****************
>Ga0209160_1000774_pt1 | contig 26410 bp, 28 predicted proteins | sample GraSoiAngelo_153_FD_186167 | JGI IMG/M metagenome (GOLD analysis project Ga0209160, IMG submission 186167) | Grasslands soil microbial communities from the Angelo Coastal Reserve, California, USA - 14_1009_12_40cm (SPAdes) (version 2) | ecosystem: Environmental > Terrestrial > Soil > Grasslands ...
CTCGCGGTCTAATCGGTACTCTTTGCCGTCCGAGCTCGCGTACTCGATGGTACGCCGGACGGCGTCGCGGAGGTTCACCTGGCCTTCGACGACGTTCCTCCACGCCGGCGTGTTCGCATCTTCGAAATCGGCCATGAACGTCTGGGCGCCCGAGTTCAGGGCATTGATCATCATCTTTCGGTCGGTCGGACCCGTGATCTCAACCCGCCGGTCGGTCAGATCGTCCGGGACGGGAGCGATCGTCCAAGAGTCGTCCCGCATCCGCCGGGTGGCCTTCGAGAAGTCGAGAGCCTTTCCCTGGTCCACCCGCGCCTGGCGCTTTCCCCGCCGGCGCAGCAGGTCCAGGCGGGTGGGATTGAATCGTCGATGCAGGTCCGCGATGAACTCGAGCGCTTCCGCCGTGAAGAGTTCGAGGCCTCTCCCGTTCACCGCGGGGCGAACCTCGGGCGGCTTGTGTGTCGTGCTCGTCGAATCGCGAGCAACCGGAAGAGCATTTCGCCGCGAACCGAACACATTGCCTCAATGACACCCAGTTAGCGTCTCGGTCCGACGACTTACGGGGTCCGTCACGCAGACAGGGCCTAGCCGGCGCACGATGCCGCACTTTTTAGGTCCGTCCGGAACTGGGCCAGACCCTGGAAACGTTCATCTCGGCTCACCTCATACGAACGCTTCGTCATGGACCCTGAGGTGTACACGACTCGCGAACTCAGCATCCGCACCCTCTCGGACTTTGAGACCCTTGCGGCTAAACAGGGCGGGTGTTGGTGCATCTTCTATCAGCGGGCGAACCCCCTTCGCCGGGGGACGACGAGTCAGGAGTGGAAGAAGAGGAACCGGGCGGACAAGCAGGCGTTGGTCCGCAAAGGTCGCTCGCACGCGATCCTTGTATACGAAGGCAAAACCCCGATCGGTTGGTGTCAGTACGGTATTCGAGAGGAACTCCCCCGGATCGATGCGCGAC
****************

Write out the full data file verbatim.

>Ga0209160_1000774_pt1 | contig 26410 bp, 28 predicted proteins | sample GraSoiAngelo_153_FD_186167 | JGI IMG/M metagenome (GOLD analysis project Ga0209160, IMG submission 186167) | Grasslands soil microbial communities from the Angelo Coastal Reserve, California, USA - 14_1009_12_40cm (SPAdes) (version 2) | ecosystem: Environmental > Terrestrial > Soil > Grasslands ...
CTCGCGGTCTAATCGGTACTCTTTGCCGTCCGAGCTCGCGTACTCGATGGTACGCCGGACGGCGTCGCGGAGGTTCACCTGGCCTTCGACGACGTTCCTCCACGCCGGCGTGTTCGCATCTTCGAAATCGGCCATGAACGTCTGGGCGCCCGAGTTCAGGGCATTGATCATCATCTTTCGGTCGGTCGGACCCGTGATCTCAACCCGCCGGTCGGTCAGATCGTCCGGGACGGGAGCGATCGTCCAAGAGTCGTCCCGCATCCGCCGGGTGGCCTTCGAGAAGTCGAGAGCCTTTCCCTGGTCCACCCGCGCCTGGCGCTTTCCCCGCCGGCGCAGCAGGTCCAGGCGGGTGGGATTGAATCGTCGATGCAGGTCCGCGATGAACTCGAGCGCTTCCGCCGTGAAGAGTTCGAGGCCTCTCCCGTTCACCGCGGGGCGAACCTCGGGCGGCTTGTGTGTCGTGCTCGTCGAATCGCGAGCAACCGGAAGAGCATTTCGCCGCGAACCGAACACATTGCCTCAATGACACCCAGTTAGCGTCTCGGTCCGACGACTTACGGGGTCCGTCACGCAGACAGGGCCTAGCCGGCGCACGATGCCGCACTTTTTAGGTCCGTCCGGAACTGGGCCAGACCCTGGAAACGTTCATCTCGGCTCACCTCATACGAACGCTTCGTCATGGACCCTGAGGTGTACACGACTCGCGAACTCAGCATCCGCACCCTCTCGGACTTTGAGACCCTTGCGGCTAAACAGGGCGGGTGTTGGTGCATCTTCTATCAGCGGGCGAACCCCCTTCGCCGGGGGACGACGAGTCAGGAGTGGAAGAAGAGGAACCGGGCGGACAAGCAGGCGTTGGTCCGCAAAGGTCGCTCGCACGCGATCCTTGTATACGAAGGCAAAACCCCGATCGGTTGGTGTCAGTACGGTATTCGAGAGGAACTCCCCCGGATCGATGCGCGAC